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College soccer update: New Mexico thriving; Xavier nets a slick bike (video)

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The 5-1-1 New Mexico Lobos are off to another strong start, and head coach Jeremy Fishbein likes what’s in their guts.

“These guys don’t allow things to distract them from their main goals,” said Fishbein of his squad, which jumped 10 spots to No. 7 in this week’s national poll, “To be excellent students and great players”

Led by six-goal man Chris Wehan and U.S. College ID camp invitee Niko Hansen, the Lobos are off to a hot start (the only loss to then-No.1 UCLA). The success is nothing new to the club, but the side looks as lively as ever this year.

The Lobos have been to two College Cups and a national championship game under Fishbein, who took over in 2001, but the boss says his job has remained the same when it comes to identifying players. He gets higher-profile recruits through the door, but they still fit the mettle and motto of his program.

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“It’s (about) hard-working, caring people,” Fishbein said. “We want to attract those guys. As our reputation has grown, we’ve been able to get a higher level player but not at the expense of great students and people who want to be in the community.”

Fishbein’s crew has been paced in attack by a pair of players with 23-plus shots to start the season: Hansen and Wehan. Both juniors — Wehan is a redshirt — the latter has been particularly deadly. He’s put three of six goals home for match-winners.

“Most valuable is his leadership and his humility,” Fishbein said. “That’s probably his most valuable quality. The goals were great but it’s more than we can expect out of any individual player. He’s a special person, a quality person.”

New Mexico is the last Conference USA school to begin conference play, and it does so with a doozy of a cross-country trip to face the South Carolina Gamecocks, a crafty side led by D-2 transfer Danny Deakin’s four goals.

“It’s a challenging place to play,” Fishbein said. “We haven’t been there in two years. We have some goals. We want to continue to grow.”

Three stars

  1. Gordon Wild, USC Upstate — What a difference a freshman can make. The German import has 12 goals in 6 games to start his college career, as the Spartans have opened the season 4-2. While his big goal performances — 4, 2, 1, 3, 2 in his last five matches — have come mostly against struggling competition, you can’t argue 12 goals in 6 matches. Looking at the Spartans’ slate the rest of the way, Wild’s number could be, well, wild at the end of the year.
  2. St. Francis Brooklyn — After a 5-0 win at Howard, the Terriers have allowed a grand total of 1 goal in their 5-0-2 start. That’s a 0.13 goals against average, and included is a draw against UConn. Starting goalkeeper Jack Binks has played all but 16 minutes of the season.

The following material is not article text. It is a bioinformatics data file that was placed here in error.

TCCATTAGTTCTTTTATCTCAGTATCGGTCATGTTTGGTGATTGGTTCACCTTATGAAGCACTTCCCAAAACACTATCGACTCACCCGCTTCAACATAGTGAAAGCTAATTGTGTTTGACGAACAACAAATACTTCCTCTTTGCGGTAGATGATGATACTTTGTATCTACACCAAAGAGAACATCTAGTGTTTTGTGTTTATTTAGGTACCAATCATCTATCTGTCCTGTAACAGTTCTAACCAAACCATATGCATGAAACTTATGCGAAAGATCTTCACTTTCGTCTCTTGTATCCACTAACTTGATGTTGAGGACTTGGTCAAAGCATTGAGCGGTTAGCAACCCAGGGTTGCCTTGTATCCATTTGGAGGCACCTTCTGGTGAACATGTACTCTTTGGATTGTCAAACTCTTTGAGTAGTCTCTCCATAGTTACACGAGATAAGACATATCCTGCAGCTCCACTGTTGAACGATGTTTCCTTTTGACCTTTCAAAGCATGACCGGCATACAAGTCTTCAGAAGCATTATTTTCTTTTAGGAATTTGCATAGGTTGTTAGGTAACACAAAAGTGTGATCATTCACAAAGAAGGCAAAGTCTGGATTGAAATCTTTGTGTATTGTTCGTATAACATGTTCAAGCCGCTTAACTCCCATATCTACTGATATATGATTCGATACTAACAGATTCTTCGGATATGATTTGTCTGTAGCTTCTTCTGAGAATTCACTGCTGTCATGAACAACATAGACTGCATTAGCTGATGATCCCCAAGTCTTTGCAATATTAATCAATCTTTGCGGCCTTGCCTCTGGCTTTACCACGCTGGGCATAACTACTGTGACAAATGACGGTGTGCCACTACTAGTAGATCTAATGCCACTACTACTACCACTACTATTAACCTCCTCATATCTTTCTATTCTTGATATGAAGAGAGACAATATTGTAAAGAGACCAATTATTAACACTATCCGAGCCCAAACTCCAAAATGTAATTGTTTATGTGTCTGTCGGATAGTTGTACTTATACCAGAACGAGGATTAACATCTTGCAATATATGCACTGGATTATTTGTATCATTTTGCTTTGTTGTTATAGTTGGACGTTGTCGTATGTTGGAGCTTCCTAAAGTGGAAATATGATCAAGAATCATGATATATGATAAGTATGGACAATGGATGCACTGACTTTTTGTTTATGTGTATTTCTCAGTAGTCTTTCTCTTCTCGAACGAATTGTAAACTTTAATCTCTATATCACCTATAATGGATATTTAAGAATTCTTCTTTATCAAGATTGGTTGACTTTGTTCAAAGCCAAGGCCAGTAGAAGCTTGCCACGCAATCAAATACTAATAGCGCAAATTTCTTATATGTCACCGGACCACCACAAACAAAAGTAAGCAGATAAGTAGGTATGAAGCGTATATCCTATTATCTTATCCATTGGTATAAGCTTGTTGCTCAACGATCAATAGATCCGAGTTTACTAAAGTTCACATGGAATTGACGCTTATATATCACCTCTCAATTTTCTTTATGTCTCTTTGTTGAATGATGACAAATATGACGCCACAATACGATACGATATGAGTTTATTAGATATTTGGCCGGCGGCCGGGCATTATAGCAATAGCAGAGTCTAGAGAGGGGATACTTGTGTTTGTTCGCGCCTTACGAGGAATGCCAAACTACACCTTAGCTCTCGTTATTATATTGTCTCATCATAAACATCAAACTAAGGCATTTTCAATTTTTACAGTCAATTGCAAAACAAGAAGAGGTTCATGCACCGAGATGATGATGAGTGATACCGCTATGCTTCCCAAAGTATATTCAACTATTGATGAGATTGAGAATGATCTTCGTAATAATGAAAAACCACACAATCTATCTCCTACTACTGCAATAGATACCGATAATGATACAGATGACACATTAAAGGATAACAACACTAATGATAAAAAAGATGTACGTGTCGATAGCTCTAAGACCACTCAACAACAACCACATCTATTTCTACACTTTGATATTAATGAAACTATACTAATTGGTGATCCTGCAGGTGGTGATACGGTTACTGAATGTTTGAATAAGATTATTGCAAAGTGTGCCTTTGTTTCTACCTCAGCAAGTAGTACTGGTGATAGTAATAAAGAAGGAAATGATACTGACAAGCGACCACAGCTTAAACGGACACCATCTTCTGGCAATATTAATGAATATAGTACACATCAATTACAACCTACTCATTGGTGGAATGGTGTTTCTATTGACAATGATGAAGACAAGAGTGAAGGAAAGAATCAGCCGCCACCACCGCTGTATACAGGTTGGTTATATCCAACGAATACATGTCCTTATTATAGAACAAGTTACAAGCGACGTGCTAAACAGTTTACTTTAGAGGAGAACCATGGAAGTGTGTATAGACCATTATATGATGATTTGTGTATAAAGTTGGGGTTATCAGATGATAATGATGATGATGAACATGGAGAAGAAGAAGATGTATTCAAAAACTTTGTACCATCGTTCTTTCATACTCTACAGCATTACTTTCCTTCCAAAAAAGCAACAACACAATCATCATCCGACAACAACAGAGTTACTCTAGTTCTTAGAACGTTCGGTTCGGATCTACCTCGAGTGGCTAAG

3. Jorge Gomez Sanchez, Temple — The junior midfielder transfered from Universidad Europea, and the Spaniard has not taken long to adjust to the U.S. game. Gomez Sanchez scored a hat trick in a 3-0 win over Penn this weekend, giving him 10 goals — five of them game-winners — in the No. 17 Owls’ 6-0-1 start.

Other notes

— What say you to this bike goal from Xavier’s Alex Ridsdale?

— There are only a few unbeaten, undrawn teams remaining in the men’s Division I ranks: No. 1 Creighton (6-0), No. 8 Elon (7-0) and… Columbia. The 4-0 Ivy Leaguers received 14 points in the latest rankings. They’ve beaten Providence already, and get New Hampshire this weekend.

— Denver University is up to No. 12 in the polls, and they’ve done it without a player scoring more than three goals. Five have two or more, and that includes redshirt junior Chandler Crosswait, who has two goals and four assists.

— Also No. 1: Charleston (Men’s D2), Tufts (Men’s D3), Virginia (Women’s D1), Central Missouri (Women’s D2), Messiah (Women’s D3).

Slow start dooms Southampton again: “We lost the game in first half”

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Slow starts are, ironically, quickly becoming the story of Southampton’s Premier League season. It happened again on Friday, resulting in a 3-1 home defeat to Bournemouth in the Premier League‘s budding south coast rivalry

[ Premier League Previews: Leicester City v. Tottenham | Man City v. Watford ]

Through six games, Saints have conceded the first goal four times. In those four games, they have taken just one point. When scoring the game’s first goal, they have two wins and two clean sheets.

It would appear that Ralph Hasenhuttl‘s side is set up to play one way, and one way only. Speaking after Friday’s defeat, Hasenhuttl lamented his side’s slow start, conceding that the game was all but lost when they fell 2-0 behind in the 35 minutes — quotes from the BBC:

“The finish was not important anymore. If you lose 2-1 or 3-1 it does not make too much difference. We lost the game in the first half.

“In the second half, we were sharp. Had about 26 shots to six from Bournemouth but the most important stat is the goals. They scored three, we scored once.

“We weren’t aggressive enough and too easy in the first half. It is not easy to be 1-0 down after 10 minutes. We had a lot of blocked shots and misses near the post. It was a good performance in the second half but without a result.

“For the second goal was had a lot of players in our attacking box so it was not easy to defend.

“We showed a good reaction because we knew we needed to be brave. We changed our shape and were aggressive for the second ball. It gave us 64% possession and we had a lot of shots. Maybe we didn’t deserve to take something because of our first half.”

Southampton’s next chance to start a game quickly will come in an away bout with Tottenham Hotspur next Saturday.

Bournemouth carried over the line by ‘fight and belief’

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It wasn’t pretty — at least not in the second half — but Bournemouth had enough “fight and belief” to get themselves over the line for a first-ever win away to Southampton on Friday.

[ Premier League Previews: Leicester City v. Tottenham | Man City v. Watford ]